For example, configuring Pebble without a cache should produce an output sequence that is no different to when configured to run with a cache, or if the cache size is 1KiB, or even 1TiB. Similarly, the output sequence is the same when run with a single level in the LSM, versus 100 levels.


    Rather than relying on the developer to enumerate the interesting sequences of operations up front, we rely on randomness to help us explore the input space.

    Recall that we do not care about the precise sequence of operations, or even that we know the output of each input ahead of time. Instead, the assertion that must hold is: given the same input sequence of operations, when issued against a number of different internal configurations of our black box, we expect the output sequence to be identical across each different configuration. Randomness is used to generate a (very long) sequence of input operations, in addition to a number of random configurations of the Pebble black box.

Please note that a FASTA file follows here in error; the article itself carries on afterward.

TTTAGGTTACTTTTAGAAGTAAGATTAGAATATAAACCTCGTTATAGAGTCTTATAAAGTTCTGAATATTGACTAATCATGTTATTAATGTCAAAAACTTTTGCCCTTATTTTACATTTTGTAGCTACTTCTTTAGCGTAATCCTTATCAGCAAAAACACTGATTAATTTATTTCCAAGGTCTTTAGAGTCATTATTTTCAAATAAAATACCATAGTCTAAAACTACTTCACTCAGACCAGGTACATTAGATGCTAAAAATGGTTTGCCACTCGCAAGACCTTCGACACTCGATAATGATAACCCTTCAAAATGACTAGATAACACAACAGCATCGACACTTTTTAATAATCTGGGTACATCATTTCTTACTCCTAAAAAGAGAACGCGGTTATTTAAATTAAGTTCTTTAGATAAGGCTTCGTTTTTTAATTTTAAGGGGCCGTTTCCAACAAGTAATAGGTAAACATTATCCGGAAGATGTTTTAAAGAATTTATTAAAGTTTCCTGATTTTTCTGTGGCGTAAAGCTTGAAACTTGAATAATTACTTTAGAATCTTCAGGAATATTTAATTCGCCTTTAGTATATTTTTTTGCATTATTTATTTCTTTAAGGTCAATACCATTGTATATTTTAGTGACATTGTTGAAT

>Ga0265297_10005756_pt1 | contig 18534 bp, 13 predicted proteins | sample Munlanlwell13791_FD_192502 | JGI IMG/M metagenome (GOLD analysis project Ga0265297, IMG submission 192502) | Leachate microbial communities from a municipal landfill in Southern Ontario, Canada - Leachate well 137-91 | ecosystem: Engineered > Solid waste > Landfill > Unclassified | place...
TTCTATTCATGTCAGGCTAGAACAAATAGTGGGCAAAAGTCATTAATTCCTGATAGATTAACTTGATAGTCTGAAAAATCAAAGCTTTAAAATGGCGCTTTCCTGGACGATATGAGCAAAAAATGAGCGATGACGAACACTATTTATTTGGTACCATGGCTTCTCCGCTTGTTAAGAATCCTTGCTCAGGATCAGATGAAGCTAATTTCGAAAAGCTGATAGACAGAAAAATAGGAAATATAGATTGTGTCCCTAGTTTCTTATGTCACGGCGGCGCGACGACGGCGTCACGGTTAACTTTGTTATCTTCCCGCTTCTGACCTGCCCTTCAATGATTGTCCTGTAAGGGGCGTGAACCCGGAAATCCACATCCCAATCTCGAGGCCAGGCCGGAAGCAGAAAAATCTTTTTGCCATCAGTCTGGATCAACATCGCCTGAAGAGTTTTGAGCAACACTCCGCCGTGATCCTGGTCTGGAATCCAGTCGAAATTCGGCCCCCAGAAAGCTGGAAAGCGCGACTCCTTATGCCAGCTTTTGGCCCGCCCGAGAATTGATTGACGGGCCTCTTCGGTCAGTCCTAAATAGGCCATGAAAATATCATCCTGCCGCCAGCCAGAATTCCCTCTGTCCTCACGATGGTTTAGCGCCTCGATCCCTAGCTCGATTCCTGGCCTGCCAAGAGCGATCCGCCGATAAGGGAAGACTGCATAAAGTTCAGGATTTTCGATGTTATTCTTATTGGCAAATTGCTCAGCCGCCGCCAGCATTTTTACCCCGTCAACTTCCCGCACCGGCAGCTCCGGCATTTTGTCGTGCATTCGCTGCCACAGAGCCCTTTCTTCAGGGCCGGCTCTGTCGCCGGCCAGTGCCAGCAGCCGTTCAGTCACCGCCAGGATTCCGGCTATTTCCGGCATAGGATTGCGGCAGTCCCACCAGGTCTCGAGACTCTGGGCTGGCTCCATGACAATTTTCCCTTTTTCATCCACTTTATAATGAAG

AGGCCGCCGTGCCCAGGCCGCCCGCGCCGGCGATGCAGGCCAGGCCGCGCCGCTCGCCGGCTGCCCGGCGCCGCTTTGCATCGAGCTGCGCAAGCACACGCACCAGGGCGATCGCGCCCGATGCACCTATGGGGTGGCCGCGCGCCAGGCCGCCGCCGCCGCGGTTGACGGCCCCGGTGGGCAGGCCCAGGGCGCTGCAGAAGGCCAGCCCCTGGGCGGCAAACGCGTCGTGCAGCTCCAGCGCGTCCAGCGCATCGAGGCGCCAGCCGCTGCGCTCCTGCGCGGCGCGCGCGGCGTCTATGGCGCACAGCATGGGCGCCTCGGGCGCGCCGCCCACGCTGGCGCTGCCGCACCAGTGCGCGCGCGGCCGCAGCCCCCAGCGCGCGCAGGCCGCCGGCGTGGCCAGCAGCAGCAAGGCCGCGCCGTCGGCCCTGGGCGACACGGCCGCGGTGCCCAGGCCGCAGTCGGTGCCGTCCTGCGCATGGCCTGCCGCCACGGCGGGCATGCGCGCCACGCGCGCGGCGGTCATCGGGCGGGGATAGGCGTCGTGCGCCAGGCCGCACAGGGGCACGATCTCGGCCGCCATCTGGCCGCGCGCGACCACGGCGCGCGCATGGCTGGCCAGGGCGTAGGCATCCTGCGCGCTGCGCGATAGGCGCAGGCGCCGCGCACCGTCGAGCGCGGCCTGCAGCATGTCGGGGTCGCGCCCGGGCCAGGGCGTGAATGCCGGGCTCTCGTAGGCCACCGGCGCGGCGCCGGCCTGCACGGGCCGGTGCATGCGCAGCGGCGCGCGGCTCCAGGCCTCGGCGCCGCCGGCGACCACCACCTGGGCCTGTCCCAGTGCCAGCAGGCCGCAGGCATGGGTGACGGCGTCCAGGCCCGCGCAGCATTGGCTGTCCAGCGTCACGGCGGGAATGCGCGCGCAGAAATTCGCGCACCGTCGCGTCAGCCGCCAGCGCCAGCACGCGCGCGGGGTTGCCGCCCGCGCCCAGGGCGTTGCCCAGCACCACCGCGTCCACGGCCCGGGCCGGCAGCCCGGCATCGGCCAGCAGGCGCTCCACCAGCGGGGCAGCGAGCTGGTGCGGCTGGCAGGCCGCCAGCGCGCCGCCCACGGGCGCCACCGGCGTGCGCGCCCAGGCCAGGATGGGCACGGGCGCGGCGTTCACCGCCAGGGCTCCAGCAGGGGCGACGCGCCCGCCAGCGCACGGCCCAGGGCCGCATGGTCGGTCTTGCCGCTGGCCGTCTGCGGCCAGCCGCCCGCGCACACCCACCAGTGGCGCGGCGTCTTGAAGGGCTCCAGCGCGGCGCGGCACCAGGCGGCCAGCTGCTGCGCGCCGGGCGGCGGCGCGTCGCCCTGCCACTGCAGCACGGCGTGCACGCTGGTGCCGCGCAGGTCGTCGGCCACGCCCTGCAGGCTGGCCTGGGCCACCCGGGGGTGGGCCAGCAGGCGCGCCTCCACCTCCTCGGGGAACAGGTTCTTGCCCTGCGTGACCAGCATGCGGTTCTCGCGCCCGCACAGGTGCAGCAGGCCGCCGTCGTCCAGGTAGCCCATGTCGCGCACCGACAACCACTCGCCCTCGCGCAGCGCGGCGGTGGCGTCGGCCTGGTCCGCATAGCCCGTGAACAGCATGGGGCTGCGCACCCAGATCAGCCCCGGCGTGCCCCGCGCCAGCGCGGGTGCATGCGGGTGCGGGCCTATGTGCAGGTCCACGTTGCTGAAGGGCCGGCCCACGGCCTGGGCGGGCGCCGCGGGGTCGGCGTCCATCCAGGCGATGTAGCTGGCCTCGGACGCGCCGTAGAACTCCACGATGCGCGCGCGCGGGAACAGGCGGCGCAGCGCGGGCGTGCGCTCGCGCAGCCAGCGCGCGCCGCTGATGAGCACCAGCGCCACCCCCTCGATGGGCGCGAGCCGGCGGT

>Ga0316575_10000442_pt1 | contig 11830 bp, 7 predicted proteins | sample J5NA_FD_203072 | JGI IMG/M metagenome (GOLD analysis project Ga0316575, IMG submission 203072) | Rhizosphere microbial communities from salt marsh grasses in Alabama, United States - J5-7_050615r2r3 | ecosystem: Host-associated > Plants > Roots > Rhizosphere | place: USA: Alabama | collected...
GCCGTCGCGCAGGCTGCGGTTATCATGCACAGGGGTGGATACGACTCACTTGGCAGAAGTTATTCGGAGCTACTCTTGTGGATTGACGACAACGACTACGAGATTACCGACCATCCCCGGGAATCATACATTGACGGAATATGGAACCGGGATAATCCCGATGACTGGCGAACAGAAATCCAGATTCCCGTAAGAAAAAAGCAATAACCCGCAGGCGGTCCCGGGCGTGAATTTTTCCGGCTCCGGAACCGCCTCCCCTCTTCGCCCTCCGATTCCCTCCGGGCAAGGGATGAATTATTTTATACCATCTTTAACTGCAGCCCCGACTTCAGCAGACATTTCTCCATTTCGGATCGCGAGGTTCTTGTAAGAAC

This randomness is powerful in that it allows for exploring pathways in the system that a developer could not conceivably think of, and write a test case for, ahead of time. The combinatorial explosion of complexity would be impractical.

    Pebble’s metamorphic test harnessCopy Icon

    Here’s how our metamorphic test harness works in practice. There is lots of fun engineering involved here, especially for a test! The full implementation can be found in Pebble’s `metamorphic` package.

    A sequence generator is used to generate a random sequence of “operations” that will be issued against our Pebble instances. Importantly, this random sequence is associated with a test seed, for reproducibility. There is some extra nuance with the sequence generation, given that Pebble’s API is more complicated than just the simple Set, Get, and Delete mentioned above, and some operations are more exotic, and therefore, rarer than others.